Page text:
How messy can an auto insurance claim get? Well, lets see. Take the case of the couple from Fort Worth, Texas who were rammed from behind by a motorist who then sped off. Chased down by a third party who was trying to be a good guy and get the license plate number, the hit-and-run driver doubled back to the scene of the crime.
A Real-Life Case with An Uninsured Driver
Jumping out of his vehicle, the driver, who smelled of alcohol, began to rant at the couple sitting in the car he’d just hit. When the police showed up, the angry offender passed a field sobriety test, but he was still arrested for public intoxication, and then cited for both speeding and driving without a license. Kinda hard for this guy to be more in the wrong, wouldn’t you think?
Well, here’s what happened when the couple filed an auto insurance claim. It turns out the at-fault driver had no insurance, and didn’t even own the car he’d been driving. The actual owner of the car told his insurance company that at the time, the vehicle was being used without his permission.
And what did the insurer say to the poor couple who had just been sitting at the stop light minding their own business when their car was hit? Sorry, dude. (Well, okay, the language was fancier than that.) The injured parties received no compensation for vehicular damage, and none for medical expenses.
Even Their Own Auto Insurance Let Them Down
Then, when the couple turned to their own insurance, they discovered the auto insurance policy, which they had believed to be comprehensive, did not include coverage against uninsured or underiinsured motorists, nor did it include personal injury protection. Two lawyers were consulted and both said essentially what the insurer said — sorry.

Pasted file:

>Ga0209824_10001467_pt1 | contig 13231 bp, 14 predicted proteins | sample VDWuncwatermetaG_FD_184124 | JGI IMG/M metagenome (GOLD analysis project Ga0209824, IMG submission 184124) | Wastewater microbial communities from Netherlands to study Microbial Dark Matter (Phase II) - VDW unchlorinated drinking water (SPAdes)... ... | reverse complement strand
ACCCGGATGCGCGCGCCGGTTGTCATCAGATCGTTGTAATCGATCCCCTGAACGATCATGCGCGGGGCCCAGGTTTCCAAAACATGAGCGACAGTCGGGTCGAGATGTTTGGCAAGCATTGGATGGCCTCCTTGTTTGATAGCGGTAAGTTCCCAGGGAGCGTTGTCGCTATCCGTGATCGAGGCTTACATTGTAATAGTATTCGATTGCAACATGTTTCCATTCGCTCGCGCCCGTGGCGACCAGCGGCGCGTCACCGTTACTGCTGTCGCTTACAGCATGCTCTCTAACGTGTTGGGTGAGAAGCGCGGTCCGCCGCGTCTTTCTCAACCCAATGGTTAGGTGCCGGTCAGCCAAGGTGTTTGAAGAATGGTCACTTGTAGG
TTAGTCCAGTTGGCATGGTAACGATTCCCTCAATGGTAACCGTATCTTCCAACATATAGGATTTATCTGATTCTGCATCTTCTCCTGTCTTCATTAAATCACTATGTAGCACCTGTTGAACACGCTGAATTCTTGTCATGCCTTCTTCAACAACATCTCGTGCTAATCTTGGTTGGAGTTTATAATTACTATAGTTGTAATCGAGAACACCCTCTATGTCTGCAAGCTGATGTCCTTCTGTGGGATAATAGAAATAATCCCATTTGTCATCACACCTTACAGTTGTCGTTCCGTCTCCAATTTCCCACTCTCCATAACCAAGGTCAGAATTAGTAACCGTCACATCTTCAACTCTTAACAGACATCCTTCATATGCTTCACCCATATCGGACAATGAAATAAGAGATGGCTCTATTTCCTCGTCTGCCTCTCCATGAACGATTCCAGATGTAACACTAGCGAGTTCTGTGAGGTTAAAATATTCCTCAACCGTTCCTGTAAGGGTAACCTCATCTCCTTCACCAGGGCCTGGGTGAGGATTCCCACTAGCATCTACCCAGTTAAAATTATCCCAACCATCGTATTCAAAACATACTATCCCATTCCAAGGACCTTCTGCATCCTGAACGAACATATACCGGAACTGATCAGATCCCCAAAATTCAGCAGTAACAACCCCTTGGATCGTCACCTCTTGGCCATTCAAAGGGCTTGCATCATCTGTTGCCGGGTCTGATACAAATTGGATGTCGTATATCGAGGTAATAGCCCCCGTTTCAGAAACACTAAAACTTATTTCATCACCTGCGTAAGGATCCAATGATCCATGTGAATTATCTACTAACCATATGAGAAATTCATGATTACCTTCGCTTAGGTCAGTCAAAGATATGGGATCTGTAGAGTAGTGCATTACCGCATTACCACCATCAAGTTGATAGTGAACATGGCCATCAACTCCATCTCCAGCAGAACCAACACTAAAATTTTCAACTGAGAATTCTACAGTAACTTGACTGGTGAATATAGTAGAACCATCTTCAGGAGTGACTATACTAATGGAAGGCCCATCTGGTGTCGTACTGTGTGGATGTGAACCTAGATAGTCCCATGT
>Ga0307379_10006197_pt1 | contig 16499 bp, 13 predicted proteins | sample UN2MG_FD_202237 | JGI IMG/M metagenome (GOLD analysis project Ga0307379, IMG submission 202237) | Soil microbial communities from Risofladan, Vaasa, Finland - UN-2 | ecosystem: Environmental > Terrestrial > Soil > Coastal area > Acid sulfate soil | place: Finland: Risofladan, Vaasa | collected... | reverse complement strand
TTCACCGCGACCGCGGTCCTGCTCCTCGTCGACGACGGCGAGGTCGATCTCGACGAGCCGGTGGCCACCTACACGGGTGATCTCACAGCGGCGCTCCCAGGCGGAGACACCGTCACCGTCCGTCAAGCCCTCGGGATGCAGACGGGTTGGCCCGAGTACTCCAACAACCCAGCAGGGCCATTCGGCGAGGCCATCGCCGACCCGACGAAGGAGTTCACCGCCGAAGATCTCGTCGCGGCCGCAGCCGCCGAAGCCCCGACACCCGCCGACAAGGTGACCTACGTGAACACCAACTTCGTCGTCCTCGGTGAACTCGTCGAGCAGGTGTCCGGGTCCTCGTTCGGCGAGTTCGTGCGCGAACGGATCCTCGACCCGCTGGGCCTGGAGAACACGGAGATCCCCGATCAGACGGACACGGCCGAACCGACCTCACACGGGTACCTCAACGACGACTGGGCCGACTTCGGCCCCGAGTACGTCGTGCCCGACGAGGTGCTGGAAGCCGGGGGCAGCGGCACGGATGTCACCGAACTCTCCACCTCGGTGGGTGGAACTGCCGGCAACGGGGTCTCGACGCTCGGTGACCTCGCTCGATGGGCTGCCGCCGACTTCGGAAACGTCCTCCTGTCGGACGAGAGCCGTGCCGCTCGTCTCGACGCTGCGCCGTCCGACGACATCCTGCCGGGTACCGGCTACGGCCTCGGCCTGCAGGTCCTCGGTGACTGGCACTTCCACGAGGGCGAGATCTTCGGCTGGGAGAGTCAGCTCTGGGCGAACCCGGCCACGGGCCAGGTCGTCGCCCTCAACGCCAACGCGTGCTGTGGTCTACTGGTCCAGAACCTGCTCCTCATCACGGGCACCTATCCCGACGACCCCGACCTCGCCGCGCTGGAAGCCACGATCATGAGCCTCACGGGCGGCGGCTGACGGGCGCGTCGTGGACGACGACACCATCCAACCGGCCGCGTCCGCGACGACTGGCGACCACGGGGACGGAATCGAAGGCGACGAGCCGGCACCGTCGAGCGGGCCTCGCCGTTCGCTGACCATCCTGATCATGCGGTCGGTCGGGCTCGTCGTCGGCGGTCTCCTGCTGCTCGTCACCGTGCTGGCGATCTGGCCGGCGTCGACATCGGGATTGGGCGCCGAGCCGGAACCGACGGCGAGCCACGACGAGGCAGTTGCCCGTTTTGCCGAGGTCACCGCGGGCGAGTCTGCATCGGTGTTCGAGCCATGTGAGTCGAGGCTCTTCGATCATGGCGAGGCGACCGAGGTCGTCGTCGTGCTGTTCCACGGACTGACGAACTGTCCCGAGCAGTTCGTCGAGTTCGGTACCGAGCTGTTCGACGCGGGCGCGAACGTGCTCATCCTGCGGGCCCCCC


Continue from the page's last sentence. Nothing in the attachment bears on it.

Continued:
What Would Have Made the Difference?
Why would uninsured/under-insured coverage have saved the day in this case? The deductible for such policies is generally set at around $250, and the benefits offer protection against accidents caused by hit and run drivers if the incident is immediately reported to the police. Since officers arrived on the scene within minutes of the accident, the claim would have been approved without question.
And the truly sad part? This is cheap auto insurance. Protection against uninsured or under-insured drivers costs about $75 a year for up to $300,000 in damage per accident. What did the driver in this real-life scenario face in terms of actual costs?
- a $500 deductible,
- $2,000 in medical bills,
- $1,600 in ambulance fees.
The math is fairly sickening when you consider what a little extra cheap insurance would have saved him.
Lessons to Be Learned
The primary lesson to be learned here is never to simply assume your coverage is comprehensive, followed closely by the caution not to cut too much off your coverage in the name of cheap auto insurance. Only by seeking multiple rate quotes, talking with an agent, and understanding the language of your policy can you hope to strike the right balance between affordability and complete protection so you don’t wind up in a situation similar to the one this Texas couple faced.